"Since EBay makes a good chunk of their money off of commissions on the final sales price I just don't get it."

    Do buyers go to Ebay b/c sellers are there? Or do sellers go to Ebay b/c buyers are there? It appears Ebay has made the choice that Ebay is a site for buyers. Sellers simply go there as a consequence. Sellers pay listing fees. Under many scenarios, sellers must accept Paypal.

    While some niches of Ebay could continue to exist if an extended auction time were implemented (niche collectible universes), I believe Ebay knows that buyers come b/c they feel they can get a deal on purchases. Otherwise, why would buyers bother to go there? I can pay a small premium and buy from tons of other sites.

  2. Al, you raise some good points and in general I don't disagree. Clearly EBay has decided to come down firmly on the side of buyers. While sellers may be feeling a bit unloved, you are right in that the customer base that EBay represents makes that essentially a moot point for most products.

    The exception is higher end things like vintage guitars. There sellers have a lot more power since the supply is very limited and the demand outside of EBay more than sufficient. Why should EBay care? because we're talking about single items that can go for tens or even hundreds of thousands of dollars. A 1942 Martin D-45 was recently posted to EBay with a Buy It Now price of $345,000. Given the rarity and condition of the instrument this was not an outrageous price. When this happens the instrument is almost always pulled and sold offline. In those situations EBay only gets the listing fee.

    If I were in charge of EBay I'd be looking for ways to make it more attractive for big ticket items, possibly by way of a premium EBay of some sorts.

    Right now a lot of these items are sold on commission through dealers and more traditional auction houses that take a lot more than EBay. There is certainly an opportunity here and EBay is well situated to take advantage of it.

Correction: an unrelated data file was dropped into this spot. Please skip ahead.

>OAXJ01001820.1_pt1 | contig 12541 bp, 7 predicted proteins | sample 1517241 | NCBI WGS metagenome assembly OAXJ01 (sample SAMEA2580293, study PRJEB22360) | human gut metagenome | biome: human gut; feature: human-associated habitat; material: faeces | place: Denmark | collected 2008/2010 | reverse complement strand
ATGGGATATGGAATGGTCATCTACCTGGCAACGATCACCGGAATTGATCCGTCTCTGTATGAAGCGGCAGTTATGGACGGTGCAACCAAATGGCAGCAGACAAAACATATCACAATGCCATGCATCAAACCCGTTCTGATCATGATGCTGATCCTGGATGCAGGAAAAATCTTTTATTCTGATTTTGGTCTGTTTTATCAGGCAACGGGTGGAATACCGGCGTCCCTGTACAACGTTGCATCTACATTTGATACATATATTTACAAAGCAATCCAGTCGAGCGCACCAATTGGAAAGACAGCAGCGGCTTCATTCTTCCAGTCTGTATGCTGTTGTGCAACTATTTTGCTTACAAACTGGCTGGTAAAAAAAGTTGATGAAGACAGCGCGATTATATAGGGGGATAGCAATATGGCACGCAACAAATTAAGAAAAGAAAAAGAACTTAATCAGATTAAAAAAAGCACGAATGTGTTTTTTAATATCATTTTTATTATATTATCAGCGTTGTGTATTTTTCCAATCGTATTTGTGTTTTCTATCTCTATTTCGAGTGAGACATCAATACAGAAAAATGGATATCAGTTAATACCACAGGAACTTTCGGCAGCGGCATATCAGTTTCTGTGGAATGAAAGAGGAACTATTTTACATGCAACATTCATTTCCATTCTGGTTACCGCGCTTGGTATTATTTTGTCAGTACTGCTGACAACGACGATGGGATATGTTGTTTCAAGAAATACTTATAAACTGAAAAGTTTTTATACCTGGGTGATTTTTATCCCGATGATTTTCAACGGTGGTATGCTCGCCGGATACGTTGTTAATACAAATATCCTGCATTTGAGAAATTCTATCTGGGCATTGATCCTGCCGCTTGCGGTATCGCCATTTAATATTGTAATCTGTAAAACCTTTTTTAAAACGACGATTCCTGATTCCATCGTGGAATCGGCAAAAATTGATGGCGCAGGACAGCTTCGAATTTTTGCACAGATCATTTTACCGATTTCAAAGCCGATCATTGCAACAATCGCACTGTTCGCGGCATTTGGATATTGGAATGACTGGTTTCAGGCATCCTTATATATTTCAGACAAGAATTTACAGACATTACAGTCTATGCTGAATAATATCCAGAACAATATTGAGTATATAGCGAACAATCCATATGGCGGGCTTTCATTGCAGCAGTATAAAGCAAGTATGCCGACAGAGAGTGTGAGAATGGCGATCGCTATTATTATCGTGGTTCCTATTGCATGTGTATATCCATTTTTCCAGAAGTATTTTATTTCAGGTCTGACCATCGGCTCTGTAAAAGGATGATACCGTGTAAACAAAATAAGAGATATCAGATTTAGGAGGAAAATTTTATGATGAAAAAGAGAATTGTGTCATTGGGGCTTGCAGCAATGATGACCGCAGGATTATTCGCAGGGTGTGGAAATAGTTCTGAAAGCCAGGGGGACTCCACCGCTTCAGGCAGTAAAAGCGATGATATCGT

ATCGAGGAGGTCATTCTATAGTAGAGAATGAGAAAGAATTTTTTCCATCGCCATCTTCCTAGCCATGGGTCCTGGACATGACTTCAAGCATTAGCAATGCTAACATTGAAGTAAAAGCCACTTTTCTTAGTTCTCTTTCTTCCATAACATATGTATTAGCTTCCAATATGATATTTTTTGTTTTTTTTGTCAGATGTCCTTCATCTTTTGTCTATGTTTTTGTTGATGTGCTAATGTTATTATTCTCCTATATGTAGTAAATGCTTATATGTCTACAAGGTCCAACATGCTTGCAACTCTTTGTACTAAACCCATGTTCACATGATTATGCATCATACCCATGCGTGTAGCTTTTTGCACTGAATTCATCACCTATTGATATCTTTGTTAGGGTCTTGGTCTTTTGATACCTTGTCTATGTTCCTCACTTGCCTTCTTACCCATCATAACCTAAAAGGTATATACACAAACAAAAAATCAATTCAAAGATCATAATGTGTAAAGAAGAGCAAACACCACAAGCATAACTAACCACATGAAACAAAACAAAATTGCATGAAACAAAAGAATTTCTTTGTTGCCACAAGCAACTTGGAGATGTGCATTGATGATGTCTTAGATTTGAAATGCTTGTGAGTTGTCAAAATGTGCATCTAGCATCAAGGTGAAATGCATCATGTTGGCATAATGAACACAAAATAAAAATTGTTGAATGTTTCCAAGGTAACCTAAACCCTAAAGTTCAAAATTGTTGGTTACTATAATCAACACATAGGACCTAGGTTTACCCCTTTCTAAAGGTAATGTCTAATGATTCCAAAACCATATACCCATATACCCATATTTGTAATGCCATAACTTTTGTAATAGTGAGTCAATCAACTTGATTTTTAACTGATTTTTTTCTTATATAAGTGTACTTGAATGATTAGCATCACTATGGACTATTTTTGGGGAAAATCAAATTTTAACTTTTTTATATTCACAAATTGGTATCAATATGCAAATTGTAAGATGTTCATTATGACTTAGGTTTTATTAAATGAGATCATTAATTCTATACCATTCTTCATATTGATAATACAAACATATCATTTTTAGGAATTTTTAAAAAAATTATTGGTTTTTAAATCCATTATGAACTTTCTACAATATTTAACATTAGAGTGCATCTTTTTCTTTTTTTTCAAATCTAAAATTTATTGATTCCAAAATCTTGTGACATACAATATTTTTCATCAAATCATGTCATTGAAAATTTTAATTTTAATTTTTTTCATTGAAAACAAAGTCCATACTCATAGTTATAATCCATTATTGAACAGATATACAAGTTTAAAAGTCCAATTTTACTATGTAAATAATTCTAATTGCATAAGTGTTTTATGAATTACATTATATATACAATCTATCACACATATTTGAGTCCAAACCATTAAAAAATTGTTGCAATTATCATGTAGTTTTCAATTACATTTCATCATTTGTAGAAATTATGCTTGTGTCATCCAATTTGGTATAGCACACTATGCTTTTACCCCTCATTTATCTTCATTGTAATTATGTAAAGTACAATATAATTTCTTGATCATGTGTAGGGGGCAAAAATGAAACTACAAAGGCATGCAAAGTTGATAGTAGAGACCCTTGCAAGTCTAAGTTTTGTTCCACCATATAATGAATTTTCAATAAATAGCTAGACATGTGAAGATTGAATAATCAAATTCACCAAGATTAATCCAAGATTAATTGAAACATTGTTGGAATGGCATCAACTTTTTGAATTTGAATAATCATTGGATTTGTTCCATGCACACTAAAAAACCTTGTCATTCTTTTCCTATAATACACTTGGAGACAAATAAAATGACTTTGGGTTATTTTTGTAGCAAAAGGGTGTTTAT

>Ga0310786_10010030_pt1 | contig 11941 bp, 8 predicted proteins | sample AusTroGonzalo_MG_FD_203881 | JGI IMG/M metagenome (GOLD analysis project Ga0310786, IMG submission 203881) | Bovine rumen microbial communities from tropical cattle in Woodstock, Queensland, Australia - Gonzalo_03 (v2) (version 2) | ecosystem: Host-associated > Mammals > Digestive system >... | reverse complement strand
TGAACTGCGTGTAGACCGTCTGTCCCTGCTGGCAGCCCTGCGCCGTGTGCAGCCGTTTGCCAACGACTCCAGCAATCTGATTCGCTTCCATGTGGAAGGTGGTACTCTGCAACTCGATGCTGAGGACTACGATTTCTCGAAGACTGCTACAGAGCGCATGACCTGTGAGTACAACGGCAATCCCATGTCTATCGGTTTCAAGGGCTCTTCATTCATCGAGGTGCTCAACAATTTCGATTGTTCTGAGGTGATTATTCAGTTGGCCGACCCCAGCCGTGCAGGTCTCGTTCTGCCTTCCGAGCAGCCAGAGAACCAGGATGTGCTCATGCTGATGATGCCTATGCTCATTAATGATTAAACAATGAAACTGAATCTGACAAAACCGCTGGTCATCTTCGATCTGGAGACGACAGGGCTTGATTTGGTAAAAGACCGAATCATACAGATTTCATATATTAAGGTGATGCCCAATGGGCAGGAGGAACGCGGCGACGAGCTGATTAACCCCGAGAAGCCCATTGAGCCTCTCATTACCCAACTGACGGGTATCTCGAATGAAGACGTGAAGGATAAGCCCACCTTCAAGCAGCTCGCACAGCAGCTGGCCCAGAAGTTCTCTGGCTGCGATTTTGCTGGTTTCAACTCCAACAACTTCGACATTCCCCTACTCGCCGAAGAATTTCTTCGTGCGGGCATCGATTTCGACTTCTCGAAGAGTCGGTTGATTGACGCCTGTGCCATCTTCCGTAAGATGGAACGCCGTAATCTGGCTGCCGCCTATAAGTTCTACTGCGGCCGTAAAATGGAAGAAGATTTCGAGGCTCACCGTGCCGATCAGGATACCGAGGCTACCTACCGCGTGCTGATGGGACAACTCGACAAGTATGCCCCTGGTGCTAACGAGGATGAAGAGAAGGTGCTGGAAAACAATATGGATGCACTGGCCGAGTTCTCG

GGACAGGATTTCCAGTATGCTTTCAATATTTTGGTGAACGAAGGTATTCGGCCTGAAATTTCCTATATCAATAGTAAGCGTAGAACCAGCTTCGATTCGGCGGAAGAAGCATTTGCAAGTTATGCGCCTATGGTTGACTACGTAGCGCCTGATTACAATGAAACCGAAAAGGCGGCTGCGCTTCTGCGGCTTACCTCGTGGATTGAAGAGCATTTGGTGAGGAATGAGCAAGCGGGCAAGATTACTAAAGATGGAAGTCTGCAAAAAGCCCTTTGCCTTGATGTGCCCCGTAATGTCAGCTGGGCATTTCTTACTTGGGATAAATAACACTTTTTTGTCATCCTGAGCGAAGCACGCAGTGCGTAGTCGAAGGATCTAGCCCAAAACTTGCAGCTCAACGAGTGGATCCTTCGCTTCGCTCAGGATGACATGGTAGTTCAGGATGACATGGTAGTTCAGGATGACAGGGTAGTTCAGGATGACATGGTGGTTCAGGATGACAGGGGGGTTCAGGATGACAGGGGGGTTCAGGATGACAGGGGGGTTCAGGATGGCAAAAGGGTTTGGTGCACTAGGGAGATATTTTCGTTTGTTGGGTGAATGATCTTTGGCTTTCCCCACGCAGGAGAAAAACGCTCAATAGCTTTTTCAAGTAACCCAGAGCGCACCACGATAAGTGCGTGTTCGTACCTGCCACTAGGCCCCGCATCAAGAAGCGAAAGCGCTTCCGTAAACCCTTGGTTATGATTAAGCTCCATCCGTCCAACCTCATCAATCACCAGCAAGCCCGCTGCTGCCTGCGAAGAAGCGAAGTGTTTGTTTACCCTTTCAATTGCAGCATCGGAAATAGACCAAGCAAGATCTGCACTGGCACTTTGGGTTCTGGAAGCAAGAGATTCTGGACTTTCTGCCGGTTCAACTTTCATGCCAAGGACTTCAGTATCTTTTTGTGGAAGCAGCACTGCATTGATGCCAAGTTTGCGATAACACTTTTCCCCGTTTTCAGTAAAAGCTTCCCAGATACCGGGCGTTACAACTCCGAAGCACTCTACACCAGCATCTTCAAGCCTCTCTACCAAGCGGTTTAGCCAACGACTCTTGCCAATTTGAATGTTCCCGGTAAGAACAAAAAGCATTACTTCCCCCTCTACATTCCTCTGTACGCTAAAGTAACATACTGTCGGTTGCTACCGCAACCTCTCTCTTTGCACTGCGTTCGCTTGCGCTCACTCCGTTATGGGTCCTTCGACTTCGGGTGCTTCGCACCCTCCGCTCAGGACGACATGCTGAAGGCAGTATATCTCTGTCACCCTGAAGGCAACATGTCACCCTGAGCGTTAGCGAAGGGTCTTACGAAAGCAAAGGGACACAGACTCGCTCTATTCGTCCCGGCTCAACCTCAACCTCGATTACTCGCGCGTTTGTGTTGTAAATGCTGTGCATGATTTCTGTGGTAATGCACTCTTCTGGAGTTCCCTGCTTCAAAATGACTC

3. Isn't that a niche that's already covered by Sothebys, Christies, etc.? Part of the premium buyers get from them is the measure of authenticity, condition, etc. of an item. How many buyers really want to get such a high priced item on Ebay without verification? How many sellers will trust a 100K bid on Ebay? It's something that Ebay could get into, but I think it sort of deviates from their (likely) desire to not be a middle man (have to house item, have security, bidders want to see item in person, hire a team of appraisers, etc.)

    I imagine there could be a middle-tier that Ebay could cover and take away from auction houses, lets say 5K-25K items. Perhaps high-value verified sellers with certified goods (e.g. cgc for comics) can get some special treatment on a premium ebay. But when you start getting into 100K+ items, I'm not sure it's a game that Ebay really should get into.

  4. Al, I once bought a guitar from Christie's. Oddly it was actually a pretty good deal even with the buyers premium and shipping costs from NY. I suspect the seller was less than happy though since they got to pay a sizable commission to Christie's which was on top of the buyers premium I paid which was 25%.

    I couldn't afford to fly to NY to check out the guitar so I interacted with Christie's via email. They sent me some additional pictures but really didn't seem to know much about vintage Martin guitars.

    This turned out to be a sub $2000 transaction even with the shipping and buyers premium. If I were in a position to bid on a more expensive instrument I'd either fly out there personally or hire somebody I trusted to check the instrument out. From the buyers perspective Christie's doesn't add a lot of value in either of those scenarios. the value to the seller isn't that much in excess of what a reputable vintage guitar dealer can provide.

    I'm not saying Christi's doesn't have a place, but I think for the vast majority of transactions they are way overpriced. I always laugh when people complain about EBay's 10% commission. That's chump change compared to the auction houses.

    All of which gets us back to EBay and the fact that they could be making a lot of money higher end items with a bit of tweaking. Heck, it could even be a separate but related site that leveraged most of EBay's current infrastructure but added additional auction options and maybe some additional tools for buyers and sellers to interact.

    Where Christie's and their brethren really earn their keep is on the top 1/10th of 1 % of items. I think they become increasingly vulnerable as you move down from there.

    As an FYI, for high ticket items most people selling on EBay expect requests to inspect items in person before the bidding ends.